Monday, January 28, 2008

Day 25

Day 25  January 28, 2008


     Good art can make you think.  Bad art can make you angry.

     It was rainy this morning, our first day of rain the entire trip. The flowers were blooming on the jacaranda trees in the Plaza San Martin.  We decided to go to the Museo de Arte Latinoamericano. Housed in a modern three story building in the Recoleta neighborhood, it contains a permanent collection with some famous works by Diego Rivera, Frieda Khalo and Covarubia.  We enjoyed them and some impressionistic works by other artists.  There were some mechanical moving pieces that made us laugh.  A metal sculpture of six rings that would stretch and bend and move when you pushed a button.  Dale said: "I really think the conveyor belts in the new Unifrutti warehouse in Chile was a much finer work of art."

     Then we walked into a room with an model of an American Air Force jet at least twelve feet long, hanging vertically on the jet was a bloody crucified Christ.  The caption was:  The Christian Western World.  We chuckled at how obviously anti-American the artist was and how hamhanded and foolish was his art attack. The Soviet's had an entire school of art – Socialist Realism- devoted to attacks on America.

    But our laughter turned to anger when we went up to the top floor and saw the exhibition of Oscar Bony.  He was obsessed with death and had a series of thirty very large black and white photos of people being shot in various settings. The artist shot them first with his camera and then, after they were framed and behind glass, shot them again with a 9mm police gun. This is sick art, it was entitled the Suicide Series.  As we turned the corner to see the final, major piece of his oeuvre, it was a ten foot by six foot photograph of the 9/11 airplane crashing into the World Trade Center.  His title for the photograph was Osama Bin Laden 2001 and under the title he wrote:  "Fair is foul and foul is fair" quoting Shakespeare in Macbeth, scene 1.  Now we are not expert Shakespeare scholars and I want to read the play to get the context.  But if he means that somehow America deserved the attack, then he really made us mad.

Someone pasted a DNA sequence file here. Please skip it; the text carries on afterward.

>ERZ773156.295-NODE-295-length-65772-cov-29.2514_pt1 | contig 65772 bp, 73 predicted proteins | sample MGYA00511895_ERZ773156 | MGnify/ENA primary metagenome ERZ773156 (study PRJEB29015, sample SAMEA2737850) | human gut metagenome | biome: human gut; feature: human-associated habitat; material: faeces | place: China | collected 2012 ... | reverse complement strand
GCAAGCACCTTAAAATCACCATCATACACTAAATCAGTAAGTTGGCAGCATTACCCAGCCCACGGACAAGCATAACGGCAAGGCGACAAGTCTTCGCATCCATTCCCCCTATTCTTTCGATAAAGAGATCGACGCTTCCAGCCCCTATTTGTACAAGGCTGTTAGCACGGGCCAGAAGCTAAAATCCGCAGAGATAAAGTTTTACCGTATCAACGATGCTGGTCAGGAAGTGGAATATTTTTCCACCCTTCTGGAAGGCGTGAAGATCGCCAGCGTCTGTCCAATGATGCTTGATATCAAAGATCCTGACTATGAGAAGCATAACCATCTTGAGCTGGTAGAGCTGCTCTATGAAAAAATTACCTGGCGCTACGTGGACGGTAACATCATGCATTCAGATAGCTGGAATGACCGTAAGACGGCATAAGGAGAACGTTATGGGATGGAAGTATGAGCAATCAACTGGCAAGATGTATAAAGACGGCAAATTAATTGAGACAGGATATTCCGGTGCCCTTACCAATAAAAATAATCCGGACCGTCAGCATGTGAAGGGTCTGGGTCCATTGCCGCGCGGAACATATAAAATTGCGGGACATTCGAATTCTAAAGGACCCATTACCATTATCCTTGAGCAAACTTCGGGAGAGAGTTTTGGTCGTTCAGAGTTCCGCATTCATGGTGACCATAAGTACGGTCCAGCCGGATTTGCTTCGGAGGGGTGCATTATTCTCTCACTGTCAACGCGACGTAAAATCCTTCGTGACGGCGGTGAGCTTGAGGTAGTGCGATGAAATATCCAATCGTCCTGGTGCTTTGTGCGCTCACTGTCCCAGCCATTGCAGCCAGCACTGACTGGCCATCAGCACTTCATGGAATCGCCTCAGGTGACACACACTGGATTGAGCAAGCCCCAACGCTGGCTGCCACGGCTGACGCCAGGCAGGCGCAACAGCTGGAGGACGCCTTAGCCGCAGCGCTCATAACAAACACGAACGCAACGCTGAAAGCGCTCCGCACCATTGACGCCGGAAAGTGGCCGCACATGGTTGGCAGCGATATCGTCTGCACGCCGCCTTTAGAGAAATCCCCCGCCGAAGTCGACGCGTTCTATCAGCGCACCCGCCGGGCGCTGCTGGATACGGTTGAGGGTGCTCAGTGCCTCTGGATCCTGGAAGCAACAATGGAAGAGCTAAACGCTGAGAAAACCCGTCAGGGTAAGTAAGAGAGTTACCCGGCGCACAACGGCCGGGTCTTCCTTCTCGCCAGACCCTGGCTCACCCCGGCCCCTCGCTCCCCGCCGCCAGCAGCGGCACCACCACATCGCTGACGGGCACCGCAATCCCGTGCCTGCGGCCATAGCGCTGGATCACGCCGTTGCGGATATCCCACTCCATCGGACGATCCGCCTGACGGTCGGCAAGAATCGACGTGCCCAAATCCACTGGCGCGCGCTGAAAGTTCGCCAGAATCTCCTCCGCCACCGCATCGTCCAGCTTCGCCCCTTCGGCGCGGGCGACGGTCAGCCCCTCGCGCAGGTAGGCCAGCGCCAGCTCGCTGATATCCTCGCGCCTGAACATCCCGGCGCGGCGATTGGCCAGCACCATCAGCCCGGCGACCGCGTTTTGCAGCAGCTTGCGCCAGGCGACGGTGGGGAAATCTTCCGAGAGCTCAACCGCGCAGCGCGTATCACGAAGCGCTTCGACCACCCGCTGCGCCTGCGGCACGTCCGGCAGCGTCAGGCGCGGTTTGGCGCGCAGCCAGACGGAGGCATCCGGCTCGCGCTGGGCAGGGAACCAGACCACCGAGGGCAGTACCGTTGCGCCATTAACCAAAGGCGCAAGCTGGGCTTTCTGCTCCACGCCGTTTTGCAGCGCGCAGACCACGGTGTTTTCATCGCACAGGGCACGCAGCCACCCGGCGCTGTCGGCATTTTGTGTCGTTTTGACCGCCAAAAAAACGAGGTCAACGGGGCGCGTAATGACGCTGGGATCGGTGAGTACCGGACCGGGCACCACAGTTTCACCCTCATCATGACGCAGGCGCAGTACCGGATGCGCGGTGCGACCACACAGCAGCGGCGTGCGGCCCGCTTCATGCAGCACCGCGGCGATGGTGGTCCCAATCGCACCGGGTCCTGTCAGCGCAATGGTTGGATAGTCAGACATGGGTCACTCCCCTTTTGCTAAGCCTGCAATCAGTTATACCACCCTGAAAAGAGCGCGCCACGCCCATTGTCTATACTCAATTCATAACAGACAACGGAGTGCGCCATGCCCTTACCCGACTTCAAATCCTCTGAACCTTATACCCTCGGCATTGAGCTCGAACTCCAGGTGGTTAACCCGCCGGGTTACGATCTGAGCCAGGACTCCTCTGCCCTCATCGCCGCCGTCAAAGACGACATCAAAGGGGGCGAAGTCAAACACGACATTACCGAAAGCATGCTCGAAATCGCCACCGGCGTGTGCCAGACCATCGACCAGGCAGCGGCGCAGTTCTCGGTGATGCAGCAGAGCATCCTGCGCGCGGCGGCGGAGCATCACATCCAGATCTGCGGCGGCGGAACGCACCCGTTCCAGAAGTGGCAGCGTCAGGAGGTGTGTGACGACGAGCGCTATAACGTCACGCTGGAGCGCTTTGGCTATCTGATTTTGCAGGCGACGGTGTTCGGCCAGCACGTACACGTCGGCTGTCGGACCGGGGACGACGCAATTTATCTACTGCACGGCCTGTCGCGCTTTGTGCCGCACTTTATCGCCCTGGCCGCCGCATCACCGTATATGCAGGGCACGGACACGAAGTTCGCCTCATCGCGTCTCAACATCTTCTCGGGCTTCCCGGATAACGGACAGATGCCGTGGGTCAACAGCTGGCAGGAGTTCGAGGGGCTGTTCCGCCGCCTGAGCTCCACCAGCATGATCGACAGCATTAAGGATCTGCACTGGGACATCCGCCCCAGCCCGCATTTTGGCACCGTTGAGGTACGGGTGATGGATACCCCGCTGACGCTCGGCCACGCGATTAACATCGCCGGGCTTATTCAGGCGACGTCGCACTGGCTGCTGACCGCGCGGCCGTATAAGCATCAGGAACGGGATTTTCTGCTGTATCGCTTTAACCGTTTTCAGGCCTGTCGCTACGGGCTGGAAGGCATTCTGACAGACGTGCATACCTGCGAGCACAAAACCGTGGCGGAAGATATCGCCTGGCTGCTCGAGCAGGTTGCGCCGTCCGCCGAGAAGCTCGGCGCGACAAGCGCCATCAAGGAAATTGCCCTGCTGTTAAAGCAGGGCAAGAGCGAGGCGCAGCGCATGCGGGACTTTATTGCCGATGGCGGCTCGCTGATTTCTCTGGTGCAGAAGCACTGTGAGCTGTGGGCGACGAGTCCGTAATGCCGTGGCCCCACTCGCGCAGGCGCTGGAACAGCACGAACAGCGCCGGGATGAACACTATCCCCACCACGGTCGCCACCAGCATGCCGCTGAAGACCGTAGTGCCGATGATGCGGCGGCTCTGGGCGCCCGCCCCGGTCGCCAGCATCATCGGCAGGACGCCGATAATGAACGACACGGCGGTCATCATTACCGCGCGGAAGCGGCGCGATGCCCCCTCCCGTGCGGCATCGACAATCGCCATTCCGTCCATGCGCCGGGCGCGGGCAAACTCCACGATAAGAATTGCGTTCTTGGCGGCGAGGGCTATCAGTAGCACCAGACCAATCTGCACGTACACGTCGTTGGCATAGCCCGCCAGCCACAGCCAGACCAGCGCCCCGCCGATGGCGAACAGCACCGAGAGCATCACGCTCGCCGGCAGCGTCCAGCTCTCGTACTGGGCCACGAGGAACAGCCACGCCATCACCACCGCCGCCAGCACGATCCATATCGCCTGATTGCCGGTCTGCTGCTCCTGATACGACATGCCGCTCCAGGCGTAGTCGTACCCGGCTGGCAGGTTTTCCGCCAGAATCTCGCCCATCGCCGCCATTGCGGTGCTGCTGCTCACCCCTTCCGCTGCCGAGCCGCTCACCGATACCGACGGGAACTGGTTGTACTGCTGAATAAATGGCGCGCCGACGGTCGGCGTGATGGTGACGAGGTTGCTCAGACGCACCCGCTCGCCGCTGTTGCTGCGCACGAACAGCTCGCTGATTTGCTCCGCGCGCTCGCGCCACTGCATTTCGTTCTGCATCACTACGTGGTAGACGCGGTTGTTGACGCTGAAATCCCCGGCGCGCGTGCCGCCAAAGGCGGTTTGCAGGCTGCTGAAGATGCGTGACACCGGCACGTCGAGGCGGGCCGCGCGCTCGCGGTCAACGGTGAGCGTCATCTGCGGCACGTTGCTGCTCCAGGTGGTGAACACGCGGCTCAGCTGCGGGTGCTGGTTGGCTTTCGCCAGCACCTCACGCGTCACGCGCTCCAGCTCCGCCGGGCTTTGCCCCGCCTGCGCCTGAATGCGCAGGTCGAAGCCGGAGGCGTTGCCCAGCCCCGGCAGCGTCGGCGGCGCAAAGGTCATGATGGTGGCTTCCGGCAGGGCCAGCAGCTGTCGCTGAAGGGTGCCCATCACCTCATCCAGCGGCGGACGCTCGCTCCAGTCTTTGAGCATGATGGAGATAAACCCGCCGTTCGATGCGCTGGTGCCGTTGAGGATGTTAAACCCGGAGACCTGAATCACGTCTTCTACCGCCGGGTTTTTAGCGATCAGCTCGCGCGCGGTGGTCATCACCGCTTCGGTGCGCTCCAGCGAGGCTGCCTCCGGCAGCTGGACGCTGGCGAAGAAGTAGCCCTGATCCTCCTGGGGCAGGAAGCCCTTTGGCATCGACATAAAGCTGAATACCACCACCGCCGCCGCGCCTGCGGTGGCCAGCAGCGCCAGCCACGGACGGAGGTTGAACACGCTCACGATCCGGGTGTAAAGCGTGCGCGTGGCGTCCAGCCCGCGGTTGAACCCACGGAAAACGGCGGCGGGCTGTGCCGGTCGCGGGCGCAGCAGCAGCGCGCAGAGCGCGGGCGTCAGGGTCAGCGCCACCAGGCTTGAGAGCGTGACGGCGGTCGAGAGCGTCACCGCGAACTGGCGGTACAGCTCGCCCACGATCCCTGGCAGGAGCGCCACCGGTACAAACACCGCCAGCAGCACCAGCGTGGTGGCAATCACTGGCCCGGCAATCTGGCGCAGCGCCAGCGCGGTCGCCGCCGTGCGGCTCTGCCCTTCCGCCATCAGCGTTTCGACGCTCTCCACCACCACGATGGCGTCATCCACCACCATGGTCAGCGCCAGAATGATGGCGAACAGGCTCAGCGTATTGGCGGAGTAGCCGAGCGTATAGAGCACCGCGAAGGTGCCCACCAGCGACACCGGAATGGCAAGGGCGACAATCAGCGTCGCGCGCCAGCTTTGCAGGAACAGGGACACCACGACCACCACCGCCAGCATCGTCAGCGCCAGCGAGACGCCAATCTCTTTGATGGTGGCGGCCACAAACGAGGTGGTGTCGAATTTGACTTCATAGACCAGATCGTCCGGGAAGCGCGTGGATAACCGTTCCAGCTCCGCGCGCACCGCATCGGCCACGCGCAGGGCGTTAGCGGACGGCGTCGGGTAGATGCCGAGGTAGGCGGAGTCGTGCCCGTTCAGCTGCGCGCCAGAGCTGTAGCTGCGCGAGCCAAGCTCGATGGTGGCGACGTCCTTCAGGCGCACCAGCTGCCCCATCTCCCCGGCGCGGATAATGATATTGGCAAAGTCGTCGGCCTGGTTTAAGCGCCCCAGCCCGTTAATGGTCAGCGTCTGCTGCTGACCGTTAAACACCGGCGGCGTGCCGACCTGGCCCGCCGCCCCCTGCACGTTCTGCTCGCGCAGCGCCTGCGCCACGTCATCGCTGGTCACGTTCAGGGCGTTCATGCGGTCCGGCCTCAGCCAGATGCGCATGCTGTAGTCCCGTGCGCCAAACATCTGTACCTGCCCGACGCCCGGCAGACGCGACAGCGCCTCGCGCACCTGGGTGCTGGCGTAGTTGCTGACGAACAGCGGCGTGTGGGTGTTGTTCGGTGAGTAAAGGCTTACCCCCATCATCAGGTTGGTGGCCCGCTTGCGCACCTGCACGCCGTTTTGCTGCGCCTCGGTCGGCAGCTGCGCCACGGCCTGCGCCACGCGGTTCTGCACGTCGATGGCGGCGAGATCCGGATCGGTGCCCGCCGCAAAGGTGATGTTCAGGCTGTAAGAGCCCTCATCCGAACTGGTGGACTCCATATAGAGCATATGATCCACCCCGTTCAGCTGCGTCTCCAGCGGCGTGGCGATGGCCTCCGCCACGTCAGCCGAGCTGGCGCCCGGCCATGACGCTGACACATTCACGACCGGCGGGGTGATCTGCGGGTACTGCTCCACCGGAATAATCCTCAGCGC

It is so typical for a socialist country to have a museum funded by tax payer dollars and the rich, "limousine liberals" who fund their pseudoart and use it to criticize America and all things capitalist.  We walked out of the museum fuming and hailed a taxi to the La Biela Cafe for a quick lunch.  The taxi driver refused to take the bill I handed him, saying it was "falso."  I found another bill that he accepted, and we went in to lunch.  After lunch I handed the waiter the first bill and he too said it was counterfeit.  I put two 50 peso bills side by side and they are identical except for the "feel" or the "texture" of the bill.  The waiter took me up to the head cashier and then three other waiters crowded around.  They all held the bill up to the light and stroked it, pronouncing it "bien hecho, muy bien hecho."  Well made, perhaps, but it was counterfeit. They wanted to know where I got it, but I have no idea having been given change by many people.  So we will bring it home for a souvenir, and will include a photo in the blog.  Can you tell which one is counterfeit?  Bad art and bad counterfeiting can make you angry.  Better to just ignore the idiots and move on.  Tonight we go to the big Tango show.

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